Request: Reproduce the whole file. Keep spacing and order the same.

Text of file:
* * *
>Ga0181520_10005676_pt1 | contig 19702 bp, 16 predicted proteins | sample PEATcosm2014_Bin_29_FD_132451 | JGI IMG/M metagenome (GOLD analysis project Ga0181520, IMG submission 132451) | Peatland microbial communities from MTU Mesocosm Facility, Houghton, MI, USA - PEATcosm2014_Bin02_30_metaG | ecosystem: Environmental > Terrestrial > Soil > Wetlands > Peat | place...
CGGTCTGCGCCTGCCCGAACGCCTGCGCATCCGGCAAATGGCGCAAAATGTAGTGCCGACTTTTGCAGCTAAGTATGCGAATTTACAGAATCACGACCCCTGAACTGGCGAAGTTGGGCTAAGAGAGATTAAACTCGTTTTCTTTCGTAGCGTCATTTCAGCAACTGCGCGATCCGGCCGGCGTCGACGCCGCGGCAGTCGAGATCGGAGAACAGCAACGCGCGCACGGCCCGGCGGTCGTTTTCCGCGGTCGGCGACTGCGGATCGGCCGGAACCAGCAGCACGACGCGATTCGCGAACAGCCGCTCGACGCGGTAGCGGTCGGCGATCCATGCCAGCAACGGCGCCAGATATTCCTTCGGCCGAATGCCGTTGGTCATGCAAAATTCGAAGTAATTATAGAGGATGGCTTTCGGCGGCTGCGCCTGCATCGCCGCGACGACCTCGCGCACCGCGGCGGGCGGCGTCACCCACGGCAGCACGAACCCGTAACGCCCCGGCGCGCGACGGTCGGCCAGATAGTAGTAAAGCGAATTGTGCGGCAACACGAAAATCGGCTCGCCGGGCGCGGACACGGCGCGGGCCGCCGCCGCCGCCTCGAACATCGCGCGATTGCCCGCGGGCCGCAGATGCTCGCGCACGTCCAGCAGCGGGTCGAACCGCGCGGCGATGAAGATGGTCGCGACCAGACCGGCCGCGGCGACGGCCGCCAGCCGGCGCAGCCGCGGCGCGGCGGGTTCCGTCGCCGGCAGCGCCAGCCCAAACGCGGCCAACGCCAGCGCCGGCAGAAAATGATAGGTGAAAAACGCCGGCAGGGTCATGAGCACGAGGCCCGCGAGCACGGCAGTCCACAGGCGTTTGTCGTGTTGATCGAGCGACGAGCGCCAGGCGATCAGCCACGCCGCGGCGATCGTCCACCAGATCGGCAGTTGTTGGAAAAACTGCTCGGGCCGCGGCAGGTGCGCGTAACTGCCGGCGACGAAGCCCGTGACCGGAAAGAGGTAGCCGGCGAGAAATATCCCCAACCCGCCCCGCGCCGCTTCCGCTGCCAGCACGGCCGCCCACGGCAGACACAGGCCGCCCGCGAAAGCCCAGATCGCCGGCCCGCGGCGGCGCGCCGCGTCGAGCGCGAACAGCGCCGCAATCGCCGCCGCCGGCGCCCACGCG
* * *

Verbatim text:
>Ga0181520_10005676_pt1 | contig 19702 bp, 16 predicted proteins | sample PEATcosm2014_Bin_29_FD_132451 | JGI IMG/M metagenome (GOLD analysis project Ga0181520, IMG submission 132451) | Peatland microbial communities from MTU Mesocosm Facility, Houghton, MI, USA - PEATcosm2014_Bin02_30_metaG | ecosystem: Environmental > Terrestrial > Soil > Wetlands > Peat | place...
CGGTCTGCGCCTGCCCGAACGCCTGCGCATCCGGCAAATGGCGCAAAATGTAGTGCCGACTTTTGCAGCTAAGTATGCGAATTTACAGAATCACGACCCCTGAACTGGCGAAGTTGGGCTAAGAGAGATTAAACTCGTTTTCTTTCGTAGCGTCATTTCAGCAACTGCGCGATCCGGCCGGCGTCGACGCCGCGGCAGTCGAGATCGGAGAACAGCAACGCGCGCACGGCCCGGCGGTCGTTTTCCGCGGTCGGCGACTGCGGATCGGCCGGAACCAGCAGCACGACGCGATTCGCGAACAGCCGCTCGACGCGGTAGCGGTCGGCGATCCATGCCAGCAACGGCGCCAGATATTCCTTCGGCCGAATGCCGTTGGTCATGCAAAATTCGAAGTAATTATAGAGGATGGCTTTCGGCGGCTGCGCCTGCATCGCCGCGACGACCTCGCGCACCGCGGCGGGCGGCGTCACCCACGGCAGCACGAACCCGTAACGCCCCGGCGCGCGACGGTCGGCCAGATAGTAGTAAAGCGAATTGTGCGGCAACACGAAAATCGGCTCGCCGGGCGCGGACACGGCGCGGGCCGCCGCCGCCGCCTCGAACATCGCGCGATTGCCCGCGGGCCGCAGATGCTCGCGCACGTCCAGCAGCGGGTCGAACCGCGCGGCGATGAAGATGGTCGCGACCAGACCGGCCGCGGCGACGGCCGCCAGCCGGCGCAGCCGCGGCGCGGCGGGTTCCGTCGCCGGCAGCGCCAGCCCAAACGCGGCCAACGCCAGCGCCGGCAGAAAATGATAGGTGAAAAACGCCGGCAGGGTCATGAGCACGAGGCCCGCGAGCACGGCAGTCCACAGGCGTTTGTCGTGTTGATCGAGCGACGAGCGCCAGGCGATCAGCCACGCCGCGGCGATCGTCCACCAGATCGGCAGTTGTTGGAAAAACTGCTCGGGCCGCGGCAGGTGCGCGTAACTGCCGGCGACGAAGCCCGTGACCGGAAAGAGGTAGCCGGCGAGAAATATCCCCAACCCGCCCCGCGCCGCTTCCGCTGCCAGCACGGCCGCCCACGGCAGACACAGGCCGCCCGCGAAAGCCCAGATCGCCGGCCCGCGGCGGCGCGCCGCGTCGAGCGCGAACAGCGCCGCAATCGCCGCCGCCGGCGCCCACGCG